North Korea‘s food production fell to its lowest level in more than a decade last year as natural disasters hit the country that was already under crippling international sanctions over its weapons programme, according to the United Nations.
The country has, for decades, been grappling with chronic food shortages in the face of a dysfunctional state ration system and international sanctions imposed over its nuclear and missile programmes.
Last year, Pyongyang called for an “all-out battle” against “an unprecedented heat wave” and its mission to the UN in New York last month warned of a food crisis.
According to the UN, a prolonged heat wave, along with typhoons and floods, took its toll on food harvest, resulting in a nine percent drop from 2017 to the lowest level in more than a decade.
Margareta Wahlstrom, president of Swedish Red Cross, told Reuters news agency after her visit to the North late last year that maze yields fell more than 30 percent from average levels in some areas and rice prices would likely rise this year, aggravating food insecurity.
That has resulted in a “significant food gap”, leaving about 3.8 million, or 6.6 percent of its 25 million population, in urgent need of humanitarian assistance worth $120m, according to Tapan Mishra, the UN Resident Coordinator in the North.
In a summit bringing together its leaders, North Korea and the United States were hoping to sign an agreement that sees Pyongyang work towards denuclearisation in exchange for economic relief.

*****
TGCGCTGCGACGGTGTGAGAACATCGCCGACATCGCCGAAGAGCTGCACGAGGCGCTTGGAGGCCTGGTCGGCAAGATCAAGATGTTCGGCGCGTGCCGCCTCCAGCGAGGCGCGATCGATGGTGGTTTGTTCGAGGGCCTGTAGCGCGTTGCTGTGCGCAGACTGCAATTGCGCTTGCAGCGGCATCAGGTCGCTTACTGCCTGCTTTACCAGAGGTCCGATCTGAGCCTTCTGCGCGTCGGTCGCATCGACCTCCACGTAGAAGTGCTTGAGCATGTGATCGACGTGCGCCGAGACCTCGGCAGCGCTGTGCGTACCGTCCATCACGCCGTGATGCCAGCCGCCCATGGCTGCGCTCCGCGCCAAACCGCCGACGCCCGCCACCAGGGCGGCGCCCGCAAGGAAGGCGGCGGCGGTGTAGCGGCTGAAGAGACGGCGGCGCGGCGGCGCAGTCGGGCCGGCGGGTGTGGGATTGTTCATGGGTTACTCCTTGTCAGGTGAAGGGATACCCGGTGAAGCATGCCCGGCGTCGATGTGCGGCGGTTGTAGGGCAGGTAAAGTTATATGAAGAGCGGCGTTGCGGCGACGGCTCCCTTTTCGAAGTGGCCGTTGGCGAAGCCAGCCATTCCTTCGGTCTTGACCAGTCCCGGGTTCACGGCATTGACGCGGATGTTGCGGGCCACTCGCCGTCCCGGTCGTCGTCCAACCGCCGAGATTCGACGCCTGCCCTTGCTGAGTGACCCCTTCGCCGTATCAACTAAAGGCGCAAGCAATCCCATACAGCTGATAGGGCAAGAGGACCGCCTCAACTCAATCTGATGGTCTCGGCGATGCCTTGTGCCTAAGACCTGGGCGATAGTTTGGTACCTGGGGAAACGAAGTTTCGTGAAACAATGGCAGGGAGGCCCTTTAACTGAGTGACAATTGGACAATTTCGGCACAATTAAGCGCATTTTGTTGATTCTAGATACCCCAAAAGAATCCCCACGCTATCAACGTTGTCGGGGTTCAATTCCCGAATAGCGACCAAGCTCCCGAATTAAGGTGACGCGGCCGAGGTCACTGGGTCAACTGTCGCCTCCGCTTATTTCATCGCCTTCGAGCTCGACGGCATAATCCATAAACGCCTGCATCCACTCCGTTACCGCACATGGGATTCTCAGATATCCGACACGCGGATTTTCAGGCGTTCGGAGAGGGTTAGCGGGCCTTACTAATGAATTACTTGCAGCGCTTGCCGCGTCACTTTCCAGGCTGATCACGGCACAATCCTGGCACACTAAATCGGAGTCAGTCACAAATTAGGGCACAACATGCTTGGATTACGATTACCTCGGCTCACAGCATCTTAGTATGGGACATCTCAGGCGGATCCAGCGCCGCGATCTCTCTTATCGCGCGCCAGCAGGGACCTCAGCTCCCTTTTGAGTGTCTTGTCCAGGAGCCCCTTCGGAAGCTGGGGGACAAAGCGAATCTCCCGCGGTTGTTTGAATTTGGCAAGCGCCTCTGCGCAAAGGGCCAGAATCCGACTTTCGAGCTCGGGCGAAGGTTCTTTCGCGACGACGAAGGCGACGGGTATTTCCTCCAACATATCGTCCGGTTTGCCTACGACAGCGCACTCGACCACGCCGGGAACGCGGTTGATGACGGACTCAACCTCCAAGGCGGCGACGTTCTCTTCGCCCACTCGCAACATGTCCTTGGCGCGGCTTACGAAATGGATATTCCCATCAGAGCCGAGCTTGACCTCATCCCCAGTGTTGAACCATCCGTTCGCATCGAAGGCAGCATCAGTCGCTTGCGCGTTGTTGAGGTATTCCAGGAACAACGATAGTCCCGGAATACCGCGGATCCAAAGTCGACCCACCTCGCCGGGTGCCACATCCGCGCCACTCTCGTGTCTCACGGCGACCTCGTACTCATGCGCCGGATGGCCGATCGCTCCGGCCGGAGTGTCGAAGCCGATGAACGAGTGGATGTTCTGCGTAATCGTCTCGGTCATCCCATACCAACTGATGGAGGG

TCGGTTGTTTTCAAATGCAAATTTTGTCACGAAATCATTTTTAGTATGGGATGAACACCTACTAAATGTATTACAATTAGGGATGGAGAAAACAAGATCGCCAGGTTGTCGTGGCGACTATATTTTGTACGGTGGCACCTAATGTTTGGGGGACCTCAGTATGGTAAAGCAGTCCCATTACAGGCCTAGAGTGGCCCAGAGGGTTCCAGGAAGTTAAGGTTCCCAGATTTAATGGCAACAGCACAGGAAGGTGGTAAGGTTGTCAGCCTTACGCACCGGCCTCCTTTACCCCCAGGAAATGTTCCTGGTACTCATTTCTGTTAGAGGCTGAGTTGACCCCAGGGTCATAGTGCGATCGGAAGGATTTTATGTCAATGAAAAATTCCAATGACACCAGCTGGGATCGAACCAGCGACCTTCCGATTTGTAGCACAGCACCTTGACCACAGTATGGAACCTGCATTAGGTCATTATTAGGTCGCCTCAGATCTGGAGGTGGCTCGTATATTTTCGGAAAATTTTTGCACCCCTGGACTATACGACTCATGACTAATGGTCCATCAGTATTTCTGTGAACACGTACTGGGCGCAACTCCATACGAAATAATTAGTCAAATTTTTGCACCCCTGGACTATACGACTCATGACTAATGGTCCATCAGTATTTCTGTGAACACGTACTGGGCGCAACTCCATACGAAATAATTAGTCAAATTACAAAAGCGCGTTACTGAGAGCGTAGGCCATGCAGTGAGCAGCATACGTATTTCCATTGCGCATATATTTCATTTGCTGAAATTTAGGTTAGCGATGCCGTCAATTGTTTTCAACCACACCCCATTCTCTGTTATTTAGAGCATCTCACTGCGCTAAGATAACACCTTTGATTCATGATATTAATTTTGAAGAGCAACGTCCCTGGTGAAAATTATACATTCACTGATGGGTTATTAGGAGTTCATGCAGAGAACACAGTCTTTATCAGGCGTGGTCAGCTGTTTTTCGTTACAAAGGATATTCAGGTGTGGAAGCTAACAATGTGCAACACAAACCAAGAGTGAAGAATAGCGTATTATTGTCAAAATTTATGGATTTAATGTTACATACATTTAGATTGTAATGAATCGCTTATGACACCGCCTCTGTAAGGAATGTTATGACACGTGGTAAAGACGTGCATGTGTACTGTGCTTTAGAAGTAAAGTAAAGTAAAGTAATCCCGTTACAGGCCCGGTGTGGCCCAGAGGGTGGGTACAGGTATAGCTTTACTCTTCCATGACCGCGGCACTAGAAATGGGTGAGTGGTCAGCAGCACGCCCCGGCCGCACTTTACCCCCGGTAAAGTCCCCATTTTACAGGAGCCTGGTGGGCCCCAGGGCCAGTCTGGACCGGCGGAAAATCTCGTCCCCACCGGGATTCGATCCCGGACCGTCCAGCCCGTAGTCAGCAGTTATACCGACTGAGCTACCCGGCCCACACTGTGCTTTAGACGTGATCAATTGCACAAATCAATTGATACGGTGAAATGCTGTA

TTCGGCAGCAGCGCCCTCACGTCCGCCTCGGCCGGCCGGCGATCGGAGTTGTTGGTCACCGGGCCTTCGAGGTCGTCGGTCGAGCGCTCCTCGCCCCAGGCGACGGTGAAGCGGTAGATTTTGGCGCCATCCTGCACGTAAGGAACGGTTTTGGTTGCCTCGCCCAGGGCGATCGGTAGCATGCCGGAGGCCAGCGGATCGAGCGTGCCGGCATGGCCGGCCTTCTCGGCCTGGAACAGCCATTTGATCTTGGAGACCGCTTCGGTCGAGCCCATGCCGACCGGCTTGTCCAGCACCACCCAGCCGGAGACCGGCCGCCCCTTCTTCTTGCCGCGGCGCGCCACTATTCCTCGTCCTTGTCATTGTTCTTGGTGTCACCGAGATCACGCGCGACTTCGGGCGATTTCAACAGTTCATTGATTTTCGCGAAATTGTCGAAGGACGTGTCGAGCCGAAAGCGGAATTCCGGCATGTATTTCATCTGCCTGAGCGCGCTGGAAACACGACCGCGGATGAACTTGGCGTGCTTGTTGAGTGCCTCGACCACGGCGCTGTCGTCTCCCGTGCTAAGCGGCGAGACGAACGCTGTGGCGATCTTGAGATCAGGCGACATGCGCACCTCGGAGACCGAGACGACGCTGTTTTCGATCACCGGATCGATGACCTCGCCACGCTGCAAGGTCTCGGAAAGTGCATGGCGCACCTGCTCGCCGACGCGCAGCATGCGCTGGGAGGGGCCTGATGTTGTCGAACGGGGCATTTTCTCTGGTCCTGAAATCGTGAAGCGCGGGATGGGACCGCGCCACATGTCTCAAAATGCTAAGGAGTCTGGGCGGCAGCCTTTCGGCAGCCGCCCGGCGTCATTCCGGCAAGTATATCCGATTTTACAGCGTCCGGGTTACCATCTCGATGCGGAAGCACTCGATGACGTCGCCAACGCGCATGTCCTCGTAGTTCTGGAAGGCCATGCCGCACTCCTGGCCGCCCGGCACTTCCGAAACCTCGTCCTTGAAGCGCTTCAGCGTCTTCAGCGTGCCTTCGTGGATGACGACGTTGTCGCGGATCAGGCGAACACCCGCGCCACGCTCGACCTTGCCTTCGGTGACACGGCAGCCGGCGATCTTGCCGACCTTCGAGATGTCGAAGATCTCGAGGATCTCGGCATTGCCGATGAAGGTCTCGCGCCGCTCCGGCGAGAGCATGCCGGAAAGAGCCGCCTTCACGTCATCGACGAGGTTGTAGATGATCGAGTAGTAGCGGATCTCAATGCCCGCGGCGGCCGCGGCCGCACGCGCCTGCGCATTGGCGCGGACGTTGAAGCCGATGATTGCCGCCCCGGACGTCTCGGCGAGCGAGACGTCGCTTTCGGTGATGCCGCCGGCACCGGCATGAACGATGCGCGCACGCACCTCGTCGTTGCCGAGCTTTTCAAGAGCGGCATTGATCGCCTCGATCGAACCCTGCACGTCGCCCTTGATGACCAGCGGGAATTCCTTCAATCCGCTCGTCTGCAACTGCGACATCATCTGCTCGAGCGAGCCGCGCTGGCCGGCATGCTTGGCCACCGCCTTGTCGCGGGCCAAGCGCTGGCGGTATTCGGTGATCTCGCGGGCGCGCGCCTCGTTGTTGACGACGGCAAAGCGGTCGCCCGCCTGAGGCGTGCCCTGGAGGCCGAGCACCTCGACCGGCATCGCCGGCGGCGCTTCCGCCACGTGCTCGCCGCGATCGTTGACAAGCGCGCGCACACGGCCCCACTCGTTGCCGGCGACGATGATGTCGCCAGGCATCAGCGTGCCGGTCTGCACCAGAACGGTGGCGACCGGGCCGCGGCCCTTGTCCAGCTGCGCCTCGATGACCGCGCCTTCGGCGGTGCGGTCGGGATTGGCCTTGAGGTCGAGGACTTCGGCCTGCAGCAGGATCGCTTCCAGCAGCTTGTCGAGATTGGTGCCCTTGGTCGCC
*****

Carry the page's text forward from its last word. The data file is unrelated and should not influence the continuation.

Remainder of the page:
The UN has been struggling to rally donors behind its North Korea programmes and said its 2018 “Needs and Priorities Plan” for the country was only funded at 24 percent.
Mishra cited international sanctions as major challenges which have caused delays in aid deliveries, forcing other relief groups to scale back their operations in the North.
“Without adequate funding this year, the only option left for some agencies will be to close projects that serve as a life-line for millions of people,” Mishra said in a statement.
The UN sanctions technically exempt humanitarian activities. But humanitarian aid for the North nearly ground to a halt last year due to strict interpretations of bans on banking and shipping transactions with Pyongyang, as well as a travel ban for US citizens, according to a dozen officials at UN and US civilian organisations.
“We would like to see stronger, codified humanitarian protections written into existing regulations rather than each aid delivery and humanitarian delegation being considered on a case-by-case basis,” said Daniel Jasper of the American Friends Service Committee, which has run farming projects in North Korea for 20 years.
The Philadelphia-based group, which joined the meeting with US officials, pointed to the current rules limiting shipments to twice a year as “not practical”, especially for health programmes which require round-the-clock support.